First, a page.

Last week I shared some observations with you about valuing your time by delegating. Be honest, was your reaction, "That's great, but I can't afford to pay someone else right now?" Don't give in to that thinking. Keep reading and let me show you how to do the math that might prove your automatic response wrong.
the value of something given up to obtain something else.
As the owner, Sam's primary role is securing new business. On average, her customers spend $10,000 in services, requiring about 50 hours of Sam's time.
Task - Sales
$10,000 / 50 = $200/hr
Sam's company has been steadily growing from 10 customers five years ago to five times that amount. Monthly bookkeeping tasks required an average of 2 hours per customer.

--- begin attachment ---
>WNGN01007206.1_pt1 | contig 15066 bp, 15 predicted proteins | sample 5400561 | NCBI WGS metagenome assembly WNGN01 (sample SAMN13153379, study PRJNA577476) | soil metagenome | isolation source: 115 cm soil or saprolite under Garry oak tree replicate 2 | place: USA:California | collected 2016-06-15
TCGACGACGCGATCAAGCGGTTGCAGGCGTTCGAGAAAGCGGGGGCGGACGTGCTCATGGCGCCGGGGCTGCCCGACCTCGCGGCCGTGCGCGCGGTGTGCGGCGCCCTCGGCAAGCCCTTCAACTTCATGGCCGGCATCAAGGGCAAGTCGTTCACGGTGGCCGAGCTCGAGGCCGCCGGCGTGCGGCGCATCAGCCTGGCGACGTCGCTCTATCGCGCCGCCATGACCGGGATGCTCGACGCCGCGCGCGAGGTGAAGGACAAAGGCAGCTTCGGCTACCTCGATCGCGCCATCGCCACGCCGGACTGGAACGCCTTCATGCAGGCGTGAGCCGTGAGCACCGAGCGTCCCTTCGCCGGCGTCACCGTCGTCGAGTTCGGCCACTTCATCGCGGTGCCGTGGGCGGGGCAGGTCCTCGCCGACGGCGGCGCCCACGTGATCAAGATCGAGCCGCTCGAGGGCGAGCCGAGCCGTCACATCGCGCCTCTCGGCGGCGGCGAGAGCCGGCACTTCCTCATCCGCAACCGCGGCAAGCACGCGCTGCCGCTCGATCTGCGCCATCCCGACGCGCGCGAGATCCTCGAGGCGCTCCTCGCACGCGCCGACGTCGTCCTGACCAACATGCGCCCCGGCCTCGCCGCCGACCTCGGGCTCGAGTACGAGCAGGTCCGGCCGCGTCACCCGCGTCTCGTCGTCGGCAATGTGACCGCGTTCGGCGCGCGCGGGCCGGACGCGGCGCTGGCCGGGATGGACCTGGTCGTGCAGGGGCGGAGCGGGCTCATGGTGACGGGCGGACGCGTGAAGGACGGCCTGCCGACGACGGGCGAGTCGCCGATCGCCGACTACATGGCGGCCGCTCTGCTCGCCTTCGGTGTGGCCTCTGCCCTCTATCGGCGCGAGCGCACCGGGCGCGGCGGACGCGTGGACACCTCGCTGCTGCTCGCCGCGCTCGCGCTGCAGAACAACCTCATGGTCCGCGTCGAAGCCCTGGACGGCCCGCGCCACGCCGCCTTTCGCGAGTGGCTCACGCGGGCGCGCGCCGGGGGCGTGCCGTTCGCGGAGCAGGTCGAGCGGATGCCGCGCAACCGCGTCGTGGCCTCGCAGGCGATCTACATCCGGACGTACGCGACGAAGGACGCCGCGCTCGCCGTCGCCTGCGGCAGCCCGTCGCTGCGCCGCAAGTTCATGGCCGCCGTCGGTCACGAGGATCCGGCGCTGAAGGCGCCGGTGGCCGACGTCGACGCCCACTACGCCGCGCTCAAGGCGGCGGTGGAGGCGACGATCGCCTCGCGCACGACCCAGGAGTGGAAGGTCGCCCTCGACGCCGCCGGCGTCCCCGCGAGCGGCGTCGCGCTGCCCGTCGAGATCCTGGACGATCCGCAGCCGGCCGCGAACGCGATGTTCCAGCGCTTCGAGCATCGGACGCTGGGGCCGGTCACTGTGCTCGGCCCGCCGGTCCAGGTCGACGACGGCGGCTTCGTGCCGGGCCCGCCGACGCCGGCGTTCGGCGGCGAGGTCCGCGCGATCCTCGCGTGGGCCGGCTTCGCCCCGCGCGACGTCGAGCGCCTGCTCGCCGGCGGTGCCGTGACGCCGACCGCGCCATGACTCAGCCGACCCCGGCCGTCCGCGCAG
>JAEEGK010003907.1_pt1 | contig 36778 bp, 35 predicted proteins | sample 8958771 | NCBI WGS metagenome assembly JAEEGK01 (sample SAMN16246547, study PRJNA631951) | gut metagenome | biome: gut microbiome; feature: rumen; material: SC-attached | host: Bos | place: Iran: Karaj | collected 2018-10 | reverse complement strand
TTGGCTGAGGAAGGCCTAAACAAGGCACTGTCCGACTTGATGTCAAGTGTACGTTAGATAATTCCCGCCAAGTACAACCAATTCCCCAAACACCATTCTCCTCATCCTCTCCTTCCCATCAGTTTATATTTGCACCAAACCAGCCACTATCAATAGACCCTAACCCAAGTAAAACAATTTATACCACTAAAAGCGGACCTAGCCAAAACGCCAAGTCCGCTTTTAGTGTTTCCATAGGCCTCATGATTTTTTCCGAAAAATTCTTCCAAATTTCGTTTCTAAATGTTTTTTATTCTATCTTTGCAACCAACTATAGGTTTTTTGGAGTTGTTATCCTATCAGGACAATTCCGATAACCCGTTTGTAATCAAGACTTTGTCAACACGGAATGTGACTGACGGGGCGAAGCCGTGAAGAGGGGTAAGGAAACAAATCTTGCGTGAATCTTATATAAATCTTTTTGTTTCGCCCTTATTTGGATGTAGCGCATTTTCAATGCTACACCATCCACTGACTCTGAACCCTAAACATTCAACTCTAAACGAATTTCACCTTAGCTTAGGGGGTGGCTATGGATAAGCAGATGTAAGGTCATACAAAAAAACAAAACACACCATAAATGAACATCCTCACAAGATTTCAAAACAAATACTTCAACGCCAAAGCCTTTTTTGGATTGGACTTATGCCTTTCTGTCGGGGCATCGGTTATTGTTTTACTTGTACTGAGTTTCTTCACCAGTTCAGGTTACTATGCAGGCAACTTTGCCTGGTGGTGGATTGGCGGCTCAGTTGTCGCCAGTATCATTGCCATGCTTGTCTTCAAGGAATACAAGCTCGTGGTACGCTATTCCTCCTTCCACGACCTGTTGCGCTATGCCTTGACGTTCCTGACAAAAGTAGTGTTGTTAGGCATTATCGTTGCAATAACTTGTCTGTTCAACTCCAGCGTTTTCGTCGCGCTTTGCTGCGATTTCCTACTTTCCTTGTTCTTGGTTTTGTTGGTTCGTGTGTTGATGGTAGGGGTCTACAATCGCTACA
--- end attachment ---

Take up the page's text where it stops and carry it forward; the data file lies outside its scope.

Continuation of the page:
Task - Bookkeeping
2x10 = 20 hrs
2x50 = 100 hrs
100 hrs bookkeeping = 2 sales $20,000 income
Contracting Bookkeeper Yield
Jen's administrative assistant works three days per week. Jen bills her clients by the hour, and because of her unique skills, she commands $150/hr. Jen pays her assistant $15/hr. Some recent positive press has increased potential customer inquiries, and Jen cannot keep up with the number of proposals that she needs to write and send. Jen thinks that she needs to increase her administrative support to 5 days per week, but she is not sure that she can afford to do so. LET'S DO THE MATH.
$15 x 24 hrs = $360/wk
$150 x 30 hrs = $4,500/wk
Lost Revenue writing proposals
$150 x 8 hrs = $1200/wk
5-day Admin Cost
$20 x 35 hrs = $700/wk
I want every business to have the opportunity to grow. Twice a year, I have an open dialogue with my clients about the cash flow of their business and what they want to achieve. My objective is to provide guidance and make their banking experience smooth. - Amanda Vandervort, Amanda.firstname.lastname@example.org